There are few better examples of chessplayers transitioning to more lucrative fields of study than NM Tyler Cowen, Ph.D., who has achieved success as a professor of economics at George Mason University and notoriety in the blogosphere for his “Marginal Revolution” weblog and "Tyler Cowen’s Ethnic Dining Guide." Busy as he is with his academic, intellectual, and gastronomic pursuits, Professor Cowen was completely unaware that he was, until last week, the youngest New Jersey Open Champion (winning the event in 1977 at 15 years and eight months). His achievement was superseded this past Labor Day weekend, when Evan Ju (who turned fifteen just this summer) became the youngest champion and the first to hold both the NJ Junior and NJ Open titles.
Asked how he felt about having his mark surpassed, Professor Cowen said, “I’m very happy for the kid who did it. He must be a much stronger player than I was when I won it, since the competition is a lot tougher and [chess] knowledge has progressed so much.”
Today, Professor Cowen has no recollection of his 1977 victory in the New Jersey Open Championship and cannot even name a particular opponent he met in the event. “I was never impressed. I was smart enough to know it did not matter. To win one tournament doesn’t mean that much.” He added that to do well in a larger and stronger tournament would have meant a lot more than to win a relatively local event.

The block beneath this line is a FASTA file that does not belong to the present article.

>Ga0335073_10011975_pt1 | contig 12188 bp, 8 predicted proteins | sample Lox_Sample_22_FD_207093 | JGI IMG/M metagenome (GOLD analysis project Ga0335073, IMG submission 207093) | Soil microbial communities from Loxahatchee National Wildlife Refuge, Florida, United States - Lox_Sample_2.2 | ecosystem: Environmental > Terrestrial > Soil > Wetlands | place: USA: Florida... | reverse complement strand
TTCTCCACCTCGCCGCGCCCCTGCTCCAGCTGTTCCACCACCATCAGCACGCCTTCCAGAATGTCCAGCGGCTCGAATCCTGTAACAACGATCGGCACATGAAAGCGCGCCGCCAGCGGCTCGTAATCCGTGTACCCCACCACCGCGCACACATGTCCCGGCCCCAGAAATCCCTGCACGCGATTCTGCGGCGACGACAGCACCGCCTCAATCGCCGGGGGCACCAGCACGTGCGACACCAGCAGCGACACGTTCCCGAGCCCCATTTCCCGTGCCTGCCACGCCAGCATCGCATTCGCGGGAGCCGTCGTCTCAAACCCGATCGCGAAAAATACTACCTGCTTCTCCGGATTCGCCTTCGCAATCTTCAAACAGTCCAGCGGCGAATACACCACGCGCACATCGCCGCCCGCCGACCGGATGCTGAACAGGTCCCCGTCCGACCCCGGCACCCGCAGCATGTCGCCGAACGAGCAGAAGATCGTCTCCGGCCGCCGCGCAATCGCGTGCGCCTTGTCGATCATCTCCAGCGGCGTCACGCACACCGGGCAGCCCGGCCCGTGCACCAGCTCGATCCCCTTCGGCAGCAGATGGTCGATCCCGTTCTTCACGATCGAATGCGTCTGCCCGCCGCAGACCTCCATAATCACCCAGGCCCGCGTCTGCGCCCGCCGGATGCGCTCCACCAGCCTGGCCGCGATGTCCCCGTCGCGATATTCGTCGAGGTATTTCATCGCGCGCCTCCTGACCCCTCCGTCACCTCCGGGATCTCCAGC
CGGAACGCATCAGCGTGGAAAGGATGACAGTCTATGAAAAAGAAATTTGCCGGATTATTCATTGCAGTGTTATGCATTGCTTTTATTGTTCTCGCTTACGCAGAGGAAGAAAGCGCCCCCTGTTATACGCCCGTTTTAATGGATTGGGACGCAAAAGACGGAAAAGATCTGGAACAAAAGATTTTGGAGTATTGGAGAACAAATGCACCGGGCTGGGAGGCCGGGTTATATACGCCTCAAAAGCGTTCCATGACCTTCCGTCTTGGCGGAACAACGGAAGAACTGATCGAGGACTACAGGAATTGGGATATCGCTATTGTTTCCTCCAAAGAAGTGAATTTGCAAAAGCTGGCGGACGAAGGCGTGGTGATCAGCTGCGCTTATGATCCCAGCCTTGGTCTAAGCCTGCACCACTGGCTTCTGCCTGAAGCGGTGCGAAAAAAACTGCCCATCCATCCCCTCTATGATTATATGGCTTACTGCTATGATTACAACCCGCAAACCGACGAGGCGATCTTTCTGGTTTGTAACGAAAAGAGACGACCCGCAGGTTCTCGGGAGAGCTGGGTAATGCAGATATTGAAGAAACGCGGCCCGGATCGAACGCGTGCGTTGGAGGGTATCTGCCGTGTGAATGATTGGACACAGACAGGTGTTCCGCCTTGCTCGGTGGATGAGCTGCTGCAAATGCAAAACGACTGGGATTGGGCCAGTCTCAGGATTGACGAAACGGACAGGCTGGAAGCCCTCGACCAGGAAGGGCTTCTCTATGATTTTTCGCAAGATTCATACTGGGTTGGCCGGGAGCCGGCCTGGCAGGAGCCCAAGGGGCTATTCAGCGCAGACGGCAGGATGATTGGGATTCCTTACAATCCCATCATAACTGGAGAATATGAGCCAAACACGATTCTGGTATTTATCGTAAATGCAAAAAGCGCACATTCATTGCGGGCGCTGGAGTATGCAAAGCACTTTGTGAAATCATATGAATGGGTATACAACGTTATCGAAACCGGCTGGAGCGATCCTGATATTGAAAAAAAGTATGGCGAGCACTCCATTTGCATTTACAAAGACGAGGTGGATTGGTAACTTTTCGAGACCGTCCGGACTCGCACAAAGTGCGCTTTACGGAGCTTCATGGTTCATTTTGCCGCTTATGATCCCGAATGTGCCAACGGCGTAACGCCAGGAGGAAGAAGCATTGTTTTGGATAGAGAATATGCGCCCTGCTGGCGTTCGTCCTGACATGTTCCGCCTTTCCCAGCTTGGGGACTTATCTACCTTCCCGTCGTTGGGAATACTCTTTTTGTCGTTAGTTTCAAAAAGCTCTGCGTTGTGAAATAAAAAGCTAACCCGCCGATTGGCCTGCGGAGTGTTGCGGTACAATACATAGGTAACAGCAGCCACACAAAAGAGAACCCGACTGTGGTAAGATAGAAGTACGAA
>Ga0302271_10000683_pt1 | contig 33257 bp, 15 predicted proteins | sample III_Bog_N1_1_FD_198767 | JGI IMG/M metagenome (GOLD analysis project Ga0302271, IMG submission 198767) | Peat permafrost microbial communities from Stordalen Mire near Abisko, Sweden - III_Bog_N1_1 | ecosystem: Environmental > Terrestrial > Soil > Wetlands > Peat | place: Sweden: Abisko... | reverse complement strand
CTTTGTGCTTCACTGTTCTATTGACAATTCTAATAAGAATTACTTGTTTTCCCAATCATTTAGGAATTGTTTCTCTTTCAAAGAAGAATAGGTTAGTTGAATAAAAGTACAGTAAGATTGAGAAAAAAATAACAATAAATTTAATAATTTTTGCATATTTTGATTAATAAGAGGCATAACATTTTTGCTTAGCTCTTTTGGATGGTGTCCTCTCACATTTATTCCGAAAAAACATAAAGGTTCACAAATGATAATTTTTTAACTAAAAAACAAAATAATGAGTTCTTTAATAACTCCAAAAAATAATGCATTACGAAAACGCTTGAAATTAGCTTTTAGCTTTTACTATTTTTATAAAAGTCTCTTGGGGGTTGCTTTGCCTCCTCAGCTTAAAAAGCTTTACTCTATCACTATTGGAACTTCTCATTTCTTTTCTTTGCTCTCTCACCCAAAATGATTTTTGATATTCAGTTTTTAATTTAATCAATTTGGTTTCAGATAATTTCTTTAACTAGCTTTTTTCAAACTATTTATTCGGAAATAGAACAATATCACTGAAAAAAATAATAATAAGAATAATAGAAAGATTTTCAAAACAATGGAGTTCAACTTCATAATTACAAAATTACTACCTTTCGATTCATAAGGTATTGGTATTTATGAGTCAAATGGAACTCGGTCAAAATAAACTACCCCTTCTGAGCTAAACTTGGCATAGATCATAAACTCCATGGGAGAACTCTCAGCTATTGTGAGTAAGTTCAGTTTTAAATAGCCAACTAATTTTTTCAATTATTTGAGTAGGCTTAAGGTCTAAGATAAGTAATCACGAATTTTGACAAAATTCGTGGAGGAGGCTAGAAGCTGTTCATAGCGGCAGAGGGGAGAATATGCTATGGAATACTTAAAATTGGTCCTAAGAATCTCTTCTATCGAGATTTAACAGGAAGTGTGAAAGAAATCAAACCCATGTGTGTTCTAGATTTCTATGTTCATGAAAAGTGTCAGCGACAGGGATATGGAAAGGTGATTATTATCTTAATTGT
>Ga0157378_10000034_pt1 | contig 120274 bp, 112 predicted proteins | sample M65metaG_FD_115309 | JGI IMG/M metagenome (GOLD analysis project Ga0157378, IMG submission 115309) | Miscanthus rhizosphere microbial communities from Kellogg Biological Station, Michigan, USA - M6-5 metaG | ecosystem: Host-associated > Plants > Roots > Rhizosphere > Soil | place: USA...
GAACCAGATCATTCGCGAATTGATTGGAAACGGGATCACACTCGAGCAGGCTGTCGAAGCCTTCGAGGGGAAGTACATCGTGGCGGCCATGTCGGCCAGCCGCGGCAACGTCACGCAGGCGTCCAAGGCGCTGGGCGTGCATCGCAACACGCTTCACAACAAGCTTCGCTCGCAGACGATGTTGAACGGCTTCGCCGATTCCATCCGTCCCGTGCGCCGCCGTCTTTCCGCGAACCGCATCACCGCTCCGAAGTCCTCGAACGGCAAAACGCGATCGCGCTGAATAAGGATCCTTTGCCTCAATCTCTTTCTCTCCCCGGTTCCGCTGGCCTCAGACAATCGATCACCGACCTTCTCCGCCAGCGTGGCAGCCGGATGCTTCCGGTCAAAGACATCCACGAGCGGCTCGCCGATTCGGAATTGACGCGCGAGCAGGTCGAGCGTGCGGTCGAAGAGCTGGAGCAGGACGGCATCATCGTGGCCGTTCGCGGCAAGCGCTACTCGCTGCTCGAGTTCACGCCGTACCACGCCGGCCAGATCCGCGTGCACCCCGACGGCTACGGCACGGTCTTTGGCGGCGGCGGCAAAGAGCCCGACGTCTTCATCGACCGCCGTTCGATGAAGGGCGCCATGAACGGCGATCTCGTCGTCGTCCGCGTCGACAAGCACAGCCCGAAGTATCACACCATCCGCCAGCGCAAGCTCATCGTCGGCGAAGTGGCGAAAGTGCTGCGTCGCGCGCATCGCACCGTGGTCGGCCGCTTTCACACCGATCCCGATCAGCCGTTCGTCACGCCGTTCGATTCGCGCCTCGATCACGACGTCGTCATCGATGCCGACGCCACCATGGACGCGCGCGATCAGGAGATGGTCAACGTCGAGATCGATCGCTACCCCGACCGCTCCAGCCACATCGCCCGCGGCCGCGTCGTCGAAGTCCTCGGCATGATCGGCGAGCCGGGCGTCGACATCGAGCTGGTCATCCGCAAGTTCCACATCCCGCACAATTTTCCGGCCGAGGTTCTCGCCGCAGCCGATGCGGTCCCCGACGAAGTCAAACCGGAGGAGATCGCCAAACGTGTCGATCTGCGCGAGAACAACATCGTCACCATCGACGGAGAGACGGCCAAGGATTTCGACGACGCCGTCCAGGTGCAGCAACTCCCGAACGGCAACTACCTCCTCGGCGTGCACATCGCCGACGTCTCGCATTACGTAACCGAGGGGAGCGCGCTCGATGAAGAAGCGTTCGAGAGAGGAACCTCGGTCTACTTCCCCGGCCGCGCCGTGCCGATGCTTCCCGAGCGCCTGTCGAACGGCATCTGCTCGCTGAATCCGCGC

As a youngster, Professor Cowen played at the Westwood and Dumont Chess Clubs in Bergen County. As he improved, he played more often at the Manhattan and the Marshall, where the competition was stronger. By the time he was 16-years-old he was rated about 2350 (which would have put him on the same pace set by Bobby Fischer in the late 1950s).
Then he gave up the game.
“I realized I wasn’t going to become a professional. There are no benefits, no retirement. It was not the life I wanted to lead. And I fell in love with Economics.” As an economist, of course, he knows a lot about diminishing returns....
Though he confesses to keeping a set by his bed, which he uses “to think about chess ideas,” Professor Cowen says that chess probably takes very little time from his life these days. He does follow the major chess news events (he mentioned the 1992 Fischer-Spassky rematch, Deep Blue versus Kasparov, and the upcoming Kramnick – Topalov match), and he has read a few volumes of Kasparov’s Great Predecessors. But other than those few moments of chess reading, he has pretty much not thought about the game for nearly the past thirty years.
“Chess is all or nothing, like an addiction” he said. He looks back at players he knew growing up and wonders what more they might have done with their talents if they had spent less time at the board. Meanwhile, those who moved on were able to achieve great things. He points to GM Kenneth Rogoff, Ph.D., for example, who is a leading economist and former director of research at the International Monetary Fund.
Though he didn't say it himself, I think Professor Cowen would agree that young NM Evan Ju shouldn't quit his day job as a student. Few, if any, should follow the example of Bobby Fischer, who famously dropped out of high school to pursue chess full time. Young Evan should recognize that this period of great success in chess is something he will look back on as an interesting phase in his life, during which he learned to value himself as an intellectual and to recognize his potential to achieve great things in the world.
His predecessor wishes him all the best.